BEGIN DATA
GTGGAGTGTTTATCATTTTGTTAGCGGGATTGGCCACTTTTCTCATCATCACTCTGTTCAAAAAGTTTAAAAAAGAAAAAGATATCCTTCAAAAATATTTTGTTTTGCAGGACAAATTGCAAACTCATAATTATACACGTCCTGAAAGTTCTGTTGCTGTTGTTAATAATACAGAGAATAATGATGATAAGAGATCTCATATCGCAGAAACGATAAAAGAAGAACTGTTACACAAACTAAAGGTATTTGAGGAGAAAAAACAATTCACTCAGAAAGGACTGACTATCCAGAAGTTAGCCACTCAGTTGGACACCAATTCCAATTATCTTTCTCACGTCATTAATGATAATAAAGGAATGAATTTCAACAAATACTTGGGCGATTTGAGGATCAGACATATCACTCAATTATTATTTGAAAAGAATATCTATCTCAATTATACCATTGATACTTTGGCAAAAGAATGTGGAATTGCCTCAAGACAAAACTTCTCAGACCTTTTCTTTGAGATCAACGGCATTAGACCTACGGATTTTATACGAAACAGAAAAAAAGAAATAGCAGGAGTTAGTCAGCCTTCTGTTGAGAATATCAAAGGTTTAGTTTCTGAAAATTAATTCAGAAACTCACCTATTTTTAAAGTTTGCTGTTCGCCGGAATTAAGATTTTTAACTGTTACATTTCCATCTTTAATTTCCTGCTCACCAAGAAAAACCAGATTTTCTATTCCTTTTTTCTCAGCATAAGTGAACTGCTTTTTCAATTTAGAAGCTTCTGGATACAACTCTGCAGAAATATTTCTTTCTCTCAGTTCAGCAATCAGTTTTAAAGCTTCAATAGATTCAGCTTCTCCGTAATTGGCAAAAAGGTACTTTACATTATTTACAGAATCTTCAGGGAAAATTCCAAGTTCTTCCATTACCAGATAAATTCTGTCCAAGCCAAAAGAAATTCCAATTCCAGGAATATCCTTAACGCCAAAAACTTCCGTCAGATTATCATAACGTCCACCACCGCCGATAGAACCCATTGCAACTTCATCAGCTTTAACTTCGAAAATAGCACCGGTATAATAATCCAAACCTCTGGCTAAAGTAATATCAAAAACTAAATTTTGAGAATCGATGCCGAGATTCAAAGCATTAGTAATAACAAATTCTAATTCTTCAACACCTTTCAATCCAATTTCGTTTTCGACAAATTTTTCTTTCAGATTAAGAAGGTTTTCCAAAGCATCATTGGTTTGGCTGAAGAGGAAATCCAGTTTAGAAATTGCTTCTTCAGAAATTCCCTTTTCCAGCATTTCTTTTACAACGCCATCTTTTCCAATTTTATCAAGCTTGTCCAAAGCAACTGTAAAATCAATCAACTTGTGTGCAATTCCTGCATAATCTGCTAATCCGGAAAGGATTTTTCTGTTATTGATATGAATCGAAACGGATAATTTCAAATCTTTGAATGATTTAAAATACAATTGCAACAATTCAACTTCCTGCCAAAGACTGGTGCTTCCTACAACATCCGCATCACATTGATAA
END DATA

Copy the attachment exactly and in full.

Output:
GTGGAGTGTTTATCATTTTGTTAGCGGGATTGGCCACTTTTCTCATCATCACTCTGTTCAAAAAGTTTAAAAAAGAAAAAGATATCCTTCAAAAATATTTTGTTTTGCAGGACAAATTGCAAACTCATAATTATACACGTCCTGAAAGTTCTGTTGCTGTTGTTAATAATACAGAGAATAATGATGATAAGAGATCTCATATCGCAGAAACGATAAAAGAAGAACTGTTACACAAACTAAAGGTATTTGAGGAGAAAAAACAATTCACTCAGAAAGGACTGACTATCCAGAAGTTAGCCACTCAGTTGGACACCAATTCCAATTATCTTTCTCACGTCATTAATGATAATAAAGGAATGAATTTCAACAAATACTTGGGCGATTTGAGGATCAGACATATCACTCAATTATTATTTGAAAAGAATATCTATCTCAATTATACCATTGATACTTTGGCAAAAGAATGTGGAATTGCCTCAAGACAAAACTTCTCAGACCTTTTCTTTGAGATCAACGGCATTAGACCTACGGATTTTATACGAAACAGAAAAAAAGAAATAGCAGGAGTTAGTCAGCCTTCTGTTGAGAATATCAAAGGTTTAGTTTCTGAAAATTAATTCAGAAACTCACCTATTTTTAAAGTTTGCTGTTCGCCGGAATTAAGATTTTTAACTGTTACATTTCCATCTTTAATTTCCTGCTCACCAAGAAAAACCAGATTTTCTATTCCTTTTTTCTCAGCATAAGTGAACTGCTTTTTCAATTTAGAAGCTTCTGGATACAACTCTGCAGAAATATTTCTTTCTCTCAGTTCAGCAATCAGTTTTAAAGCTTCAATAGATTCAGCTTCTCCGTAATTGGCAAAAAGGTACTTTACATTATTTACAGAATCTTCAGGGAAAATTCCAAGTTCTTCCATTACCAGATAAATTCTGTCCAAGCCAAAAGAAATTCCAATTCCAGGAATATCCTTAACGCCAAAAACTTCCGTCAGATTATCATAACGTCCACCACCGCCGATAGAACCCATTGCAACTTCATCAGCTTTAACTTCGAAAATAGCACCGGTATAATAATCCAAACCTCTGGCTAAAGTAATATCAAAAACTAAATTTTGAGAATCGATGCCGAGATTCAAAGCATTAGTAATAACAAATTCTAATTCTTCAACACCTTTCAATCCAATTTCGTTTTCGACAAATTTTTCTTTCAGATTAAGAAGGTTTTCCAAAGCATCATTGGTTTGGCTGAAGAGGAAATCCAGTTTAGAAATTGCTTCTTCAGAAATTCCCTTTTCCAGCATTTCTTTTACAACGCCATCTTTTCCAATTTTATCAAGCTTGTCCAAAGCAACTGTAAAATCAATCAACTTGTGTGCAATTCCTGCATAATCTGCTAATCCGGAAAGGATTTTTCTGTTATTGATATGAATCGAAACGGATAATTTCAAATCTTTGAATGATTTAAAATACAATTGCAACAATTCAACTTCCTGCCAAAGACTGGTGCTTCCTACAACATCCGCATCACATTGATAA